1. Remember to pay attention to your surroundings: We are all guilty of texting while walking, talking on our phones, and playing games in busy areas, but ultimately we are all responsible for our safety. That means we all have to actively participate in noticing what is going on around us. In some instances, avoiding large crowds altogether is a good thing to do if traveling internationally.
  1. Don’t be a tourist of life:  When we see a bag left unattended in a busy place, it’s easy to think, “Oh, I am sure the owner is nearby.” If you ignore a potential threat other people may too. If you see something odd, report it to the police.
  1. If you see or hear sirens think: Is there something I should know at the moment? Should I consider moving away from this area? One should not have an expectation to know what is going on in the heat of a crisis as it is progressing. Law enforcement, in many cases, are just putting the pieces together. Nonetheless, finding an exit is important. Just ignoring the sirens, or stopping to take pictures could result in unintended harm.
  1. Sometimes it is not best to follow the crowd: If you are in an emergency situation and you are focused on getting out of the area, that sounds like a reasonable thing to do. If people are hanging around to find out what happened or to take pictures, navigate your way through the crowd until you are out of harm’s way.
  1. Live life: Have fun, travel, see the world, explore, be adventurous! A car accident, freak accident, or a fall, could happen at any time. Generally, don’t let the fear of something happening keep you from living your life to the fullest.

The Biggest Travel Week of the Year: Top 7 Ways to Stay Safe While Traveling in Midst of Terror Threats

The Biggest Travel Week of the Year: Top 7 Ways to Stay Safe While Traveling in Midst of Terror Threats



Holiday travel is already under way as Americans prepare to gather with family and friends to celebrate Thanksgiving. At a time where people are preparing to rest, feel contentment, and be safe, there is a looming cloud of uncertainty that hangs over the holiday season, leaving people to ask the question whether it is safe to travel, how to travel, and what to do if a violent attack occurs.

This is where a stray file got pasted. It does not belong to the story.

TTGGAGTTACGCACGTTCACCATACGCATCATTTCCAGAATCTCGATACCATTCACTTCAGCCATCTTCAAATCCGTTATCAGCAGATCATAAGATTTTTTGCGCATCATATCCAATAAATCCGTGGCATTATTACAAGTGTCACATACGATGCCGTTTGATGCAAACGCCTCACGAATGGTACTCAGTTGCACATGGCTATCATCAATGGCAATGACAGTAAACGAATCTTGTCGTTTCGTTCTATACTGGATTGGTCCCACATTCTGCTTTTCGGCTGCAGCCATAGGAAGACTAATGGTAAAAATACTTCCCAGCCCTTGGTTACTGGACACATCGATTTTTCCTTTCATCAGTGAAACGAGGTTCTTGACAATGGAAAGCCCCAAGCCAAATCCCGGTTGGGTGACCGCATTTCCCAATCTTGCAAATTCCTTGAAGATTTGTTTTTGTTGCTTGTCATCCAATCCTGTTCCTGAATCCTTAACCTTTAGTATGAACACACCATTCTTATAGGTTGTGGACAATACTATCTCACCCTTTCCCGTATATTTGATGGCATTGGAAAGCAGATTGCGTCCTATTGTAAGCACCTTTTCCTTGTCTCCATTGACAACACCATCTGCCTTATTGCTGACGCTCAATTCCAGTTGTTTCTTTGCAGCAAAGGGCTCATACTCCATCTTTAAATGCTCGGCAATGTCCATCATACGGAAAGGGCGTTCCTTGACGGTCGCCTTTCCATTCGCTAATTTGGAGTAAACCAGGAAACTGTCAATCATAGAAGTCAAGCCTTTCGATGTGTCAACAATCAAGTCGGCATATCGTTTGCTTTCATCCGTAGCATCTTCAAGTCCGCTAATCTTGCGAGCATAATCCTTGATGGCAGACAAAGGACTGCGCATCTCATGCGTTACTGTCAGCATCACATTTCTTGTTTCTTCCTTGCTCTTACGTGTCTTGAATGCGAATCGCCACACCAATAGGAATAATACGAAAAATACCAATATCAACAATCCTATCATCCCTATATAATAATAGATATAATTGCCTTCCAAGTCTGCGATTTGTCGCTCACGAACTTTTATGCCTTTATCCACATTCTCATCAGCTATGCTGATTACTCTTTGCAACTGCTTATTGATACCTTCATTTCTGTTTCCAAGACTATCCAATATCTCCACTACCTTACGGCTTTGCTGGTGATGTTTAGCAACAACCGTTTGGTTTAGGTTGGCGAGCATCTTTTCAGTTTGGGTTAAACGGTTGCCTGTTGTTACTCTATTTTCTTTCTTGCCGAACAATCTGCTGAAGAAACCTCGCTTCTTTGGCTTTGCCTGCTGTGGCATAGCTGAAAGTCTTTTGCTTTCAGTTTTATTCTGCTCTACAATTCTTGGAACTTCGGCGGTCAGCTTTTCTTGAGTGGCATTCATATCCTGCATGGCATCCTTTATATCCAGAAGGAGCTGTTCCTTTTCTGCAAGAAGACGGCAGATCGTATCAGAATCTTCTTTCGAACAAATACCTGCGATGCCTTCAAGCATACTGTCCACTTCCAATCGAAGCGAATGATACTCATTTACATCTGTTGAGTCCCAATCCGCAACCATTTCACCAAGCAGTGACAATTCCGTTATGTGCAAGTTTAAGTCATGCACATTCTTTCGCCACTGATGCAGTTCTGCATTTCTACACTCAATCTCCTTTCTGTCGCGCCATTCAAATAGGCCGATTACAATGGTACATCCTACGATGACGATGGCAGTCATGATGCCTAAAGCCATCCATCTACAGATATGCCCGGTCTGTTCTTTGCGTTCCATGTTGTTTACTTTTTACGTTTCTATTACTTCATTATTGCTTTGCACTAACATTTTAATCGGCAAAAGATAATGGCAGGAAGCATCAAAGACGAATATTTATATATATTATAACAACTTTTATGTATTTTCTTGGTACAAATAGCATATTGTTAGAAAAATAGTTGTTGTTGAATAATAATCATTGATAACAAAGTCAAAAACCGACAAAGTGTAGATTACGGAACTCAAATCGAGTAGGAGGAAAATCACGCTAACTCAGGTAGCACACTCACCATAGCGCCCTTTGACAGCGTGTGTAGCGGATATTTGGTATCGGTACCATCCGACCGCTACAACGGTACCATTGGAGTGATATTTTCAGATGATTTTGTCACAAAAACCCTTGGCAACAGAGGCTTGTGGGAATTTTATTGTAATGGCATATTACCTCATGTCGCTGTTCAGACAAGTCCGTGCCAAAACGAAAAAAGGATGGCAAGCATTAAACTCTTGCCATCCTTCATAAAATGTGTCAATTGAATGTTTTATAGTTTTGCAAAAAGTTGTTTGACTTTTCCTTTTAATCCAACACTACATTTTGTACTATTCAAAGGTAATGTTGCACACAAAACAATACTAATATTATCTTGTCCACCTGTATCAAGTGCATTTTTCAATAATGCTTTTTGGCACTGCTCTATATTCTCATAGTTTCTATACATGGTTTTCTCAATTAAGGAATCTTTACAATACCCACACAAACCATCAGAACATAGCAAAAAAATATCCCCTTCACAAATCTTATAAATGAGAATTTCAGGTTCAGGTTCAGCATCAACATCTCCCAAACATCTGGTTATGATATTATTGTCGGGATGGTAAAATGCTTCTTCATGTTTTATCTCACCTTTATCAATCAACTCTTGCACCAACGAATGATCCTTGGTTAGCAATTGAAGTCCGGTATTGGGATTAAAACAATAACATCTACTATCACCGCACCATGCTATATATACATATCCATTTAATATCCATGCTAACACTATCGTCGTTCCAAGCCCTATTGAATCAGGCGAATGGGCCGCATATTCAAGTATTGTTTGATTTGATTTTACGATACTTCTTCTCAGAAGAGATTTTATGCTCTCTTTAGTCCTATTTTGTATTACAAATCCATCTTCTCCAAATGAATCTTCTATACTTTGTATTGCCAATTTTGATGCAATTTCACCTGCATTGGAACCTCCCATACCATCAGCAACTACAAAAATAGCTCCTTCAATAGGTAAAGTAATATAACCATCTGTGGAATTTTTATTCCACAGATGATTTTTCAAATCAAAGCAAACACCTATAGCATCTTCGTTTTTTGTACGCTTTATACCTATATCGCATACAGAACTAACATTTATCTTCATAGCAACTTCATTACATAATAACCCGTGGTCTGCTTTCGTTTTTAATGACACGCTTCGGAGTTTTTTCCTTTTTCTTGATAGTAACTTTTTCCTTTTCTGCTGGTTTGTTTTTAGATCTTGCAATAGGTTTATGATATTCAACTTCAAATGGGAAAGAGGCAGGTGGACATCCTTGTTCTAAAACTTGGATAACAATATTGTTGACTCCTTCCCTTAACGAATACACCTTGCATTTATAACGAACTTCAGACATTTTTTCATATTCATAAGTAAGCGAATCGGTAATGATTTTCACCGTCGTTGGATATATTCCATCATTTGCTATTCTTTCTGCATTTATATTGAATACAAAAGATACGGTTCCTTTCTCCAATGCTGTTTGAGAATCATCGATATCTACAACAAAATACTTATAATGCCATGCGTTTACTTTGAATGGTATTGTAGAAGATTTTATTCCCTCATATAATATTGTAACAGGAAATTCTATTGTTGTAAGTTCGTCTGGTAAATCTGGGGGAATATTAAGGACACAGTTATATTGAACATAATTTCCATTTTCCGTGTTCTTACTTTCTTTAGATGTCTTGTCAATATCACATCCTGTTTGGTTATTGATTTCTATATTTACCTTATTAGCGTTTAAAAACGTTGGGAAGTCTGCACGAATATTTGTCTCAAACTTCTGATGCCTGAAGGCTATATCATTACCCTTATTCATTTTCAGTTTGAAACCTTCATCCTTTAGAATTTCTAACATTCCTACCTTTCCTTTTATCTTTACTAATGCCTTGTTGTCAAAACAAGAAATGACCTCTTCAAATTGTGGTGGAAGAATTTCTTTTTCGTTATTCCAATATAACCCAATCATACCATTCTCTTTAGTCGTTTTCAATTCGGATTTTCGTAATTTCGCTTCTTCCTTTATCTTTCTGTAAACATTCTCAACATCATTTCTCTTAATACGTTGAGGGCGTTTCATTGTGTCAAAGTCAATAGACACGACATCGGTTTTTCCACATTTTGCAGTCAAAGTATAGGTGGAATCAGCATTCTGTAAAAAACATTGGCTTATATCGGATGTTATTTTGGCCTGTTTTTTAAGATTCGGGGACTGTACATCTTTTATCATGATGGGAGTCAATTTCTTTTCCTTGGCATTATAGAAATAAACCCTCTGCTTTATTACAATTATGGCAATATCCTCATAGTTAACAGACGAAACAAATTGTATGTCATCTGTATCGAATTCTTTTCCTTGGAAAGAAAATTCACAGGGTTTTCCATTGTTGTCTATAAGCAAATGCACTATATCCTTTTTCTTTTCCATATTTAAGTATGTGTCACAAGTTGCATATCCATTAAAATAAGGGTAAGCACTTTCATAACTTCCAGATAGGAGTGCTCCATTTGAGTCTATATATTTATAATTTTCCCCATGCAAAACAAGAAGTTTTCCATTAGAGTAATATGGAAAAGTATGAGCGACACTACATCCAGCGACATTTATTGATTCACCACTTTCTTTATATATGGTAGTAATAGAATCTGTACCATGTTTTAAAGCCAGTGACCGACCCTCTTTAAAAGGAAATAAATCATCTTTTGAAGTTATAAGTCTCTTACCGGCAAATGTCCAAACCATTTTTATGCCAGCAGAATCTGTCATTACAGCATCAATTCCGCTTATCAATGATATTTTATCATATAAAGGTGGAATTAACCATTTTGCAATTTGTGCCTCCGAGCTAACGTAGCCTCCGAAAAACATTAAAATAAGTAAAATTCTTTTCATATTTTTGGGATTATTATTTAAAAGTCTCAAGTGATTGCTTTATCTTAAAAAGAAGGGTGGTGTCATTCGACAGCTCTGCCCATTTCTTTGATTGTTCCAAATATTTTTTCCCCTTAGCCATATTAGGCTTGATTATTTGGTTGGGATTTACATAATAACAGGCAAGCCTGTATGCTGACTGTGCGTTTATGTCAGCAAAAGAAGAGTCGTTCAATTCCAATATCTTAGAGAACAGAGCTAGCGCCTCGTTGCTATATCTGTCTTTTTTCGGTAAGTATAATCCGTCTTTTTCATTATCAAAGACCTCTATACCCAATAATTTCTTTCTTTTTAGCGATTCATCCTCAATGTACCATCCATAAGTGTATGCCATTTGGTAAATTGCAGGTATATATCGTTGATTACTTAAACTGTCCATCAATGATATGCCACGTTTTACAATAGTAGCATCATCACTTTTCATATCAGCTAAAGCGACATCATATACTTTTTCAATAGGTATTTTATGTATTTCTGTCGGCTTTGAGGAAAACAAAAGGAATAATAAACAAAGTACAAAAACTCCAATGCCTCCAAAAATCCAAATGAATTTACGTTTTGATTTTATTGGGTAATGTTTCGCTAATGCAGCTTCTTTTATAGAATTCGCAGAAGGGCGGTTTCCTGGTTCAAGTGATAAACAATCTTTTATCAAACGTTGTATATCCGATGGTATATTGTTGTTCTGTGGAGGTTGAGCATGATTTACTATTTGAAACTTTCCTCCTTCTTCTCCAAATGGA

The Russian Metrojet Flight 9268, exploded over Egypt killing 224 Russians two weeks ago. Russian and U.S. Intelligence now support ISIS as the perpetrator. Friday, a hotel in Mali was under siege killing 21 people and 170 people were taken hostage. Al-Qaeda has claimed responsibility. Last week two Air France planes, in the United States, received terror threats causing them both to make emergency landings. A Spirit Airlines flight, out of Florida, also received a threat forcing the plane to return to the airport minutes after departure. A Turkish Airlines flight was also diverted to Canada because of a bomb threat.

As an International Safety & Security Advisor, I have completed a lot of research on international travel, including polls and focus groups, to learn what is most important to people, when traveling. I am often asked for advice as someone is preparing for an international trip. Here are some practical key learnings anyone traveling this holiday season can adopt to help stay safe when in familiar, or unfamiliar, locations. The goal is always prevention; here are tips for traveling during the holidays domestically or internationally:

  1. Be prepared for delays at the airport: As you may know, this is the busiest time off the year to travel in the U.S. Expect longer wait times, random baggage checks, hand swipes when going through security and expanded screening on airplanes traveling to the U.S.
  2.  Arrive early to airports:  If you are reading this article, I know your priority is to be safeArrive 2 hours early, or earlier, when flying internationally. Be prepared for unexpected delays. With lower oil prices, 25M people are expected to fly on U.S airlines, 3% more than last year.
  3. Be aware of your surroundings: Pay attention to your environment. Do you see an unattended bag? Are your bags with you at all times? Don’t get so caught up in a conversation, reading, etc, that if someone took your wallet off the table, or brushed against you, you wouldn’t notice. Alert law enforcement when appropriate.
  4. Travel in groups when outside the U.S.: This may seem very basic, but when traveling alone it can be very noticeable to others. When in line at a store have “small talk” with the person next to you. It’s a great way to learn the local area, meet new people, and to learn about the culture.